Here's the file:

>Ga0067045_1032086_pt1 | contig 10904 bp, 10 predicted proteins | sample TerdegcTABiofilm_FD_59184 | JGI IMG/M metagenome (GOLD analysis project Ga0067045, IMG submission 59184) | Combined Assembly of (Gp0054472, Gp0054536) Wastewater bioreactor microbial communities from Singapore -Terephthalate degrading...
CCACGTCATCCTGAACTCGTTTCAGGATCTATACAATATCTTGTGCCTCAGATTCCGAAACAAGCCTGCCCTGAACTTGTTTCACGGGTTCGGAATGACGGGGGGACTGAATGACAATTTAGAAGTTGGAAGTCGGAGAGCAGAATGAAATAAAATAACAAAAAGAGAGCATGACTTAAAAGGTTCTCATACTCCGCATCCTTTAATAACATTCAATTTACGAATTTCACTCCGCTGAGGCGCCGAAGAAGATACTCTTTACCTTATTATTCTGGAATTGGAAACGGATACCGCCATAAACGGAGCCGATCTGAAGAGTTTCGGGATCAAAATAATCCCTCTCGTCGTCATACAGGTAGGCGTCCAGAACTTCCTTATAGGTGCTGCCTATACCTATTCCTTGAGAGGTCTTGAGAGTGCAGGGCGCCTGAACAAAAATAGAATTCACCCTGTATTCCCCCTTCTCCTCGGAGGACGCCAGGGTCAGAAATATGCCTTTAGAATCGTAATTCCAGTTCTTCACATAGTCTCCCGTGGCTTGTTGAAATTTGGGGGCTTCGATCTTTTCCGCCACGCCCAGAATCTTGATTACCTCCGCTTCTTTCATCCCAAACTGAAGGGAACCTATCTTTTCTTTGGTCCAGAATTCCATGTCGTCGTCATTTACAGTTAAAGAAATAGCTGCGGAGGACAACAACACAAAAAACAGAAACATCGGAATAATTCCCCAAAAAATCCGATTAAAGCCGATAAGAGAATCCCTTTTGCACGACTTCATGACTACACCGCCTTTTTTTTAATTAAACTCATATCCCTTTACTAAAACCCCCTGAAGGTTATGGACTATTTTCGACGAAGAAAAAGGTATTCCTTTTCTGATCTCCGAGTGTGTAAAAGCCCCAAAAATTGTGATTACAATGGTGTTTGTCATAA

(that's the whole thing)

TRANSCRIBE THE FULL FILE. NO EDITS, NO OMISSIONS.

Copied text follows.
>Ga0067045_1032086_pt1 | contig 10904 bp, 10 predicted proteins | sample TerdegcTABiofilm_FD_59184 | JGI IMG/M metagenome (GOLD analysis project Ga0067045, IMG submission 59184) | Combined Assembly of (Gp0054472, Gp0054536) Wastewater bioreactor microbial communities from Singapore -Terephthalate degrading...
CCACGTCATCCTGAACTCGTTTCAGGATCTATACAATATCTTGTGCCTCAGATTCCGAAACAAGCCTGCCCTGAACTTGTTTCACGGGTTCGGAATGACGGGGGGACTGAATGACAATTTAGAAGTTGGAAGTCGGAGAGCAGAATGAAATAAAATAACAAAAAGAGAGCATGACTTAAAAGGTTCTCATACTCCGCATCCTTTAATAACATTCAATTTACGAATTTCACTCCGCTGAGGCGCCGAAGAAGATACTCTTTACCTTATTATTCTGGAATTGGAAACGGATACCGCCATAAACGGAGCCGATCTGAAGAGTTTCGGGATCAAAATAATCCCTCTCGTCGTCATACAGGTAGGCGTCCAGAACTTCCTTATAGGTGCTGCCTATACCTATTCCTTGAGAGGTCTTGAGAGTGCAGGGCGCCTGAACAAAAATAGAATTCACCCTGTATTCCCCCTTCTCCTCGGAGGACGCCAGGGTCAGAAATATGCCTTTAGAATCGTAATTCCAGTTCTTCACATAGTCTCCCGTGGCTTGTTGAAATTTGGGGGCTTCGATCTTTTCCGCCACGCCCAGAATCTTGATTACCTCCGCTTCTTTCATCCCAAACTGAAGGGAACCTATCTTTTCTTTGGTCCAGAATTCCATGTCGTCGTCATTTACAGTTAAAGAAATAGCTGCGGAGGACAACAACACAAAAAACAGAAACATCGGAATAATTCCCCAAAAAATCCGATTAAAGCCGATAAGAGAATCCCTTTTGCACGACTTCATGACTACACCGCCTTTTTTTTAATTAAACTCATATCCCTTTACTAAAACCCCCTGAAGGTTATGGACTATTTTCGACGAAGAAAAAGGTATTCCTTTTCTGATCTCCGAGTGTGTAAAAGCCCCAAAAATTGTGATTACAATGGTGTTTGTCATAA